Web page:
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The Wind in My Wheels

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As a young girl, Josie Dew developed an overpowering urge to travel. She also fell out of a fast-moving vehicle and, rather inconveniently, developed a lifelong aversion to cars. Along came her first bicycle, and she has never looked back. Four continents, thirty-six countries and eighty thousand miles worth of astounding adventures, eccentric characters, varied cultures and ever-enduring optimism are the result of her travels.
From Saharan locust invasions to tree-climbing goats, and a customs official who wouldn't let her leave India because 'You are making me a very fine wife', her encounters are described with honesty, wit and perception. Strange incidents and bizarre circumstances punctuate her journeys: in Nepal she met a team of Frenchmen running from Paris to China, and a cyclist on his way from one Olympic Games to the next. In Udaipur she was greeted by everyone with the refrain 'Hello Mr. Jamie Bond Octopussy filmed here', whilst her view of post-Ceausescu Romania, a nation suffering and starving, affected her both physically and mentally.
THE WIND IN MY WHEELS is informative, illuminating, and ceaselessly amusing.

368 pages, Paperback

First published August 13, 1992

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Josie Dew

11 books12 followers

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5 stars
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125 (45%)
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56 (20%)
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3 (1%)
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Displaying 1 - 21 of 21 reviews
Profile Image for Jukka.
305 reviews5 followers
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September 2, 2008
The Wind in My Wheels - Josie Dew
Still more biking adventure. I listed Full Tilt by Dervla Murphy earlier. Here's three more women bike trek authors.
Josie Dew is crazy. On a whim she boards a ferry and bikes around Iceland -- just one of several treks she writes about in this book. Josie can find the funny part of just about anything, and while her writing is not as polished as Dervla's (of whom she drops by for a visit) this is still a fascinating and inspiring read. Josie also has books about her rides in the U.S. and Japan.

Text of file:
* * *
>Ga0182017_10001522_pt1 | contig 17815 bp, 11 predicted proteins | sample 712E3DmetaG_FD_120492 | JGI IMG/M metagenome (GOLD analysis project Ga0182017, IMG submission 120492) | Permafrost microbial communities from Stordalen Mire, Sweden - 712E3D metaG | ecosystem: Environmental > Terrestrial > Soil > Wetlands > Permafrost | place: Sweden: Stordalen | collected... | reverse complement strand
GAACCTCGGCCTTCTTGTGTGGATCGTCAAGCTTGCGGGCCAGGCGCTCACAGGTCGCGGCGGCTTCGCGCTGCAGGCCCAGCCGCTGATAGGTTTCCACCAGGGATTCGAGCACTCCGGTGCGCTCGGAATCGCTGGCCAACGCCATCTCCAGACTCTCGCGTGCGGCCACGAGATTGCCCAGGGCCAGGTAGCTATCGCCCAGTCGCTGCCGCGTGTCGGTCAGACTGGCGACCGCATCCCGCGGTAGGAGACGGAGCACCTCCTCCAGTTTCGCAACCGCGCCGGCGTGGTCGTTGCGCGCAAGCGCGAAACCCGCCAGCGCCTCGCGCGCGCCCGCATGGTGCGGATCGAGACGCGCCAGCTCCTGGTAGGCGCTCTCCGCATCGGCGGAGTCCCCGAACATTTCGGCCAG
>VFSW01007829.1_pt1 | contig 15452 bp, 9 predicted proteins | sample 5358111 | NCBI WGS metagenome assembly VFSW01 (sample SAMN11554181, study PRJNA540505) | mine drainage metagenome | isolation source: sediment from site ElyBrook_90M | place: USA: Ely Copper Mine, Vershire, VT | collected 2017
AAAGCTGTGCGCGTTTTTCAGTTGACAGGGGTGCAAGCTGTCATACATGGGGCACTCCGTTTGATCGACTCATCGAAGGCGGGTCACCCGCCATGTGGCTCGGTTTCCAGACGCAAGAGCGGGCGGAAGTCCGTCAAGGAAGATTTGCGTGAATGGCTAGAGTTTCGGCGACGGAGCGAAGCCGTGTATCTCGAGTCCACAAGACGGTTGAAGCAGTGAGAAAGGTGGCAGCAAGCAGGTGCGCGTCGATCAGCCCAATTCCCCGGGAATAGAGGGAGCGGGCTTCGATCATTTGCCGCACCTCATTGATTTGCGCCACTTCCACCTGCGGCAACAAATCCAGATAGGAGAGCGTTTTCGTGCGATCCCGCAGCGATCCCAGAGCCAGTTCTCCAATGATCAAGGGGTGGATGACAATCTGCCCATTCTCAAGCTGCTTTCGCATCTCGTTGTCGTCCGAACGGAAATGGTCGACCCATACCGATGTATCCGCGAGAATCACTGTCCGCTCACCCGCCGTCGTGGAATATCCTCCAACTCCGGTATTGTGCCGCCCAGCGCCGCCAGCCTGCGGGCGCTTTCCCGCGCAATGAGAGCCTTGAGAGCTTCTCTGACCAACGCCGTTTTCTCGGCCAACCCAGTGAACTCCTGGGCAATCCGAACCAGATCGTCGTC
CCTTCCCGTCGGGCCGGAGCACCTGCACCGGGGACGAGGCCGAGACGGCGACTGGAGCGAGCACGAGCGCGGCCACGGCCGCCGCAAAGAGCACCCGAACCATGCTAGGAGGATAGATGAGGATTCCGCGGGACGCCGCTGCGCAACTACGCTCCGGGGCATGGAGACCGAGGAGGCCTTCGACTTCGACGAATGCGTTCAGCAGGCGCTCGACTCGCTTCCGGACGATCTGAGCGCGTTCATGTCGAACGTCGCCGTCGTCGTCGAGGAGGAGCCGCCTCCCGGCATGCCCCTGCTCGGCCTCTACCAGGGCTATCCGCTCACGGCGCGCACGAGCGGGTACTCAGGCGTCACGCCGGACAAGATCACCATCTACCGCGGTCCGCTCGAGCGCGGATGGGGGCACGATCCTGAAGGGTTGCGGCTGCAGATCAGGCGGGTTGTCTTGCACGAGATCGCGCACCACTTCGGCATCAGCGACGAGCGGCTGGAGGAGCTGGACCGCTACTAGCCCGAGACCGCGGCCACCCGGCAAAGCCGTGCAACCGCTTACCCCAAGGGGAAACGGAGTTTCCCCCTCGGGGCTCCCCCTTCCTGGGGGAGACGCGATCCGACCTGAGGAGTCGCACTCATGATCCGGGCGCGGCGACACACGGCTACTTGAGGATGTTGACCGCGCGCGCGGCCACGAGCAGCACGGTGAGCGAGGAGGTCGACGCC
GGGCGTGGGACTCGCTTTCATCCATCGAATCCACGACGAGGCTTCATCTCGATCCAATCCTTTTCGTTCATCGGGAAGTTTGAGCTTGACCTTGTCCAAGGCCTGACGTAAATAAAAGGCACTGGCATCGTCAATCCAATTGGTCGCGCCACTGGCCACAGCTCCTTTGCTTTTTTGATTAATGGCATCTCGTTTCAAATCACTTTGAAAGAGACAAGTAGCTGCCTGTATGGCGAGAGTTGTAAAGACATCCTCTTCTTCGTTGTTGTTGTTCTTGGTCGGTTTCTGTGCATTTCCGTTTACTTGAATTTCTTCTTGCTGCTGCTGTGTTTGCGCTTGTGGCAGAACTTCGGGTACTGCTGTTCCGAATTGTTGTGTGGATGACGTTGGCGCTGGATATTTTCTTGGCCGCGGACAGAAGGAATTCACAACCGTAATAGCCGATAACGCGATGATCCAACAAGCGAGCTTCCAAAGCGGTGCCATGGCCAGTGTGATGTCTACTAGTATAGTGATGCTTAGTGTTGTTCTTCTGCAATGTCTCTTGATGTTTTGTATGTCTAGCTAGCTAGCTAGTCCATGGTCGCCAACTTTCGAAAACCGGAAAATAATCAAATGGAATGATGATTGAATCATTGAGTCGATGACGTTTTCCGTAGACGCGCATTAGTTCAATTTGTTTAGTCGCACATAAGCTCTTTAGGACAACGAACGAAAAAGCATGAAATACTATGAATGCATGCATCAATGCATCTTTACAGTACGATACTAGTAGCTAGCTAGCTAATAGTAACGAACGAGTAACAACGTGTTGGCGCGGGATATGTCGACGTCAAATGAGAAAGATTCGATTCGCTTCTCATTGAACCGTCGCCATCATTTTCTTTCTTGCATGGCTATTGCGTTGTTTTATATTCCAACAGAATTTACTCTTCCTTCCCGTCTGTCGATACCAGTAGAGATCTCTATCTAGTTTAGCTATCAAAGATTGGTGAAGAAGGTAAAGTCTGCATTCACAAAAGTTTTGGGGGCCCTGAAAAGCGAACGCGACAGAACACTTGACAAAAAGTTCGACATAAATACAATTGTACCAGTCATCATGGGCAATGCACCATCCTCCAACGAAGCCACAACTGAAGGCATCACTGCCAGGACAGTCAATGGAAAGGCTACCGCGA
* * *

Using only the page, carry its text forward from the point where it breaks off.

Another good read is Riding the Mountains Down by Bettina Selby. Bettina is a much more serious writer, and her books are both travel books and journalistic exploration. I really enjoyed her description, although i was looking for a little more excitement. She has a whole series of biking books after this and i'd be interested to read more from her.
Anne Mustoe is another writer who has written several recent bike trek books that have caught my attention. She like Bettina Selby is also a good example of an older rider.

Josie Dew:
http://www.josiedew.co.uk/
The Wind in My Wheels: Travel Tales from the Saddle (1992)
Travels in a Strange State: Cycling across the USA (1994)
A Ride in the Neon Sun: A Gaijin in Japan (1999)
The Sun in my Eyes: Two-Wheeling East (2001)
Slow Coast Home (2003)
Saddled at Dust (2006)
Long Cloud Ride (2007)

Bettina Selby:
www.bettinaselby.com/
Riding the Mountains Down (1984)
Riding to Jerusalem (1986)
Riding the Desert Trail: By Bicycle Up the Nile (1988)
Riding North One Summer (1991)
Frail Dream of Timbuktu (1993)
Beyond Ararat: A Journey Through Eastern Turkey (1994)
Pilgrim's Road: A Journey to Santiago De Compostela (1994)
Like Water in a Dry Land: A Journey into Modern Israel (1998)

Anne Mustoe:
http://www.annemustoe.co.uk/
A Bike Ride: 12,000 Miles Around the World (2002)
Lone Traveller: One Woman, Two Wheels and the World (2002)
Two Wheels in the Dust: From Kathmandu to Kandy (2002)
Cleopatra's Needle: From the Thames to the Nile by Bicycle (2003)
Amber, Furs and Cockleshells Bike Rides with Pilgrims and Merchants (2007)
Che Guevara and the Mountain of Silver (2007)
Profile Image for Sarah Stackman.
1 review2 followers
December 1, 2014
My favourite book in all the world. Have read it an embarrassingly large number of times since I first picked it up at 14 and it's travelled with me to 12 countries and throughout the Aussie outback in a motorbike pannier.
She's been my inspiration for a life of adventure, I'm now an adventure photographer and a lot of having the courage to get here has come from her.
Plus she's hilarious.

Her later books are a bit long winded and haven't quite got the same freshness to them. I'd recommend starting with this one.
Profile Image for Martinxo.
674 reviews57 followers
February 14, 2014